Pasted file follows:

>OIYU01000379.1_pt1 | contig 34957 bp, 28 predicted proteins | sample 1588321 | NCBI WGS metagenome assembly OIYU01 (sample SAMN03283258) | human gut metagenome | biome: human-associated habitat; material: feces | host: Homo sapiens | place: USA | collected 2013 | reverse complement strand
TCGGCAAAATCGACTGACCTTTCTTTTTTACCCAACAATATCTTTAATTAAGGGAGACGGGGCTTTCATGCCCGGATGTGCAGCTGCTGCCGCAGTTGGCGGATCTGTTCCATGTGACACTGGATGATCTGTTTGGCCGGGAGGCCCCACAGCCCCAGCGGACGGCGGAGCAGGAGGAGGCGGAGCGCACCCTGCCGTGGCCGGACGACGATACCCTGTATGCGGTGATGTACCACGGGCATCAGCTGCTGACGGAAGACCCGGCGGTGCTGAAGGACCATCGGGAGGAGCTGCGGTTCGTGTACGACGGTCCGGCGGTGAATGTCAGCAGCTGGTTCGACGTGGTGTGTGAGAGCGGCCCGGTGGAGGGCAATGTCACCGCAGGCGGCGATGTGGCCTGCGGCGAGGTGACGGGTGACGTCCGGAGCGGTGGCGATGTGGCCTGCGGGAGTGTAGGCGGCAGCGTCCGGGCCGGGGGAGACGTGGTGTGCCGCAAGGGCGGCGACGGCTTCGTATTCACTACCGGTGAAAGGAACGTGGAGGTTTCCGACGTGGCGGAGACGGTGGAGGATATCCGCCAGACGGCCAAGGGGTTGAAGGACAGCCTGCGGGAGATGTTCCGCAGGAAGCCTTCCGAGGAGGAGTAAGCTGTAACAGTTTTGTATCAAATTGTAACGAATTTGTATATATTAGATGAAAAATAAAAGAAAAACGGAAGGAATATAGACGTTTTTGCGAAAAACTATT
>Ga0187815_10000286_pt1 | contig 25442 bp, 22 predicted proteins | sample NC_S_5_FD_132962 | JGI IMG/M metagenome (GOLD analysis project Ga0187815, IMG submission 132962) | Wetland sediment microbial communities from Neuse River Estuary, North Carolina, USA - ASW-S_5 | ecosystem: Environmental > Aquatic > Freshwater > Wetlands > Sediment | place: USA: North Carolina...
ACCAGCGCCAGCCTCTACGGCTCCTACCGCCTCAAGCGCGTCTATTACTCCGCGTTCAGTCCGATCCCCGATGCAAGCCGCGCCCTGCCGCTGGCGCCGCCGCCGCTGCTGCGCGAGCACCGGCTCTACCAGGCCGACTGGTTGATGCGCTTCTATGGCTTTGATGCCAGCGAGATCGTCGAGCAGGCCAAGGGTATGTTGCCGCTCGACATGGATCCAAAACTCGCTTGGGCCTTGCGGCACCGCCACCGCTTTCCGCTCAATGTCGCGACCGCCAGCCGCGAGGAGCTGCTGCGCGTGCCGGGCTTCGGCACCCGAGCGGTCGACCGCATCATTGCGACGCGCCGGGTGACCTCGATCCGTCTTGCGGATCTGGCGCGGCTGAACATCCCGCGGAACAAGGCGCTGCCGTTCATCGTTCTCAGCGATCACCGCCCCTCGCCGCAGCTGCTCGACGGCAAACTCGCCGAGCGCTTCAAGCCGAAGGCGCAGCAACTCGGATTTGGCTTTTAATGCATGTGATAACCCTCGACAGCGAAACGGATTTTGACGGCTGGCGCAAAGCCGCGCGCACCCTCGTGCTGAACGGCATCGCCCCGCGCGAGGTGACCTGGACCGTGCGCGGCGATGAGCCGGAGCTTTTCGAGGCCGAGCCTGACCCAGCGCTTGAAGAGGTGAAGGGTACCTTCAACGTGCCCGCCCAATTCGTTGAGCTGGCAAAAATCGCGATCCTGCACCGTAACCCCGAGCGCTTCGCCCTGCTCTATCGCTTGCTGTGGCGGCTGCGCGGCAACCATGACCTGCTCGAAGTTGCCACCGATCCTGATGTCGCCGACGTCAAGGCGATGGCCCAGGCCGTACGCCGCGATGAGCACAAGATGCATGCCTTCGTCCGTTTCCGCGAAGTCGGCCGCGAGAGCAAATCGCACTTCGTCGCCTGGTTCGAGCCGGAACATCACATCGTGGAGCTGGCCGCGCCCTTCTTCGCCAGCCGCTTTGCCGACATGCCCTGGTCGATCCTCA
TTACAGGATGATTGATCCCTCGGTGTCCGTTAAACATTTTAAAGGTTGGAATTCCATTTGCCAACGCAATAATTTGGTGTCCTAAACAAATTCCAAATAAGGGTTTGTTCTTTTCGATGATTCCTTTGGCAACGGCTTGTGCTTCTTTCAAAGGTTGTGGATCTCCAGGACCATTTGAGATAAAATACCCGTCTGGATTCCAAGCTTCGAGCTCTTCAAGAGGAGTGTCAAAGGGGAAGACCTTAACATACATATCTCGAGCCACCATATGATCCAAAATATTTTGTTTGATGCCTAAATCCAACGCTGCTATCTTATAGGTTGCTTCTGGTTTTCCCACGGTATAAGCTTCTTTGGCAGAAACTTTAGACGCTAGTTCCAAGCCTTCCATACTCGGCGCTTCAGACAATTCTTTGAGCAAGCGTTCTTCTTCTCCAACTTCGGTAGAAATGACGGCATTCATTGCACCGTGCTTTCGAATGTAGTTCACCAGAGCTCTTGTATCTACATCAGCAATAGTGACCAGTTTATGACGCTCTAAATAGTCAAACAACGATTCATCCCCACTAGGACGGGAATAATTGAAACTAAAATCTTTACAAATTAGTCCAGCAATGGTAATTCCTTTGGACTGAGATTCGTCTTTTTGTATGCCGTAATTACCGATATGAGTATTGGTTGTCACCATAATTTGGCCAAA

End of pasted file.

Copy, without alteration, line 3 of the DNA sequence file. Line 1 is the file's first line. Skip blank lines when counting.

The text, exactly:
>Ga0187815_10000286_pt1 | contig 25442 bp, 22 predicted proteins | sample NC_S_5_FD_132962 | JGI IMG/M metagenome (GOLD analysis project Ga0187815, IMG submission 132962) | Wetland sediment microbial communities from Neuse River Estuary, North Carolina, USA - ASW-S_5 | ecosystem: Environmental > Aquatic > Freshwater > Wetlands > Sediment | place: USA: North Carolina...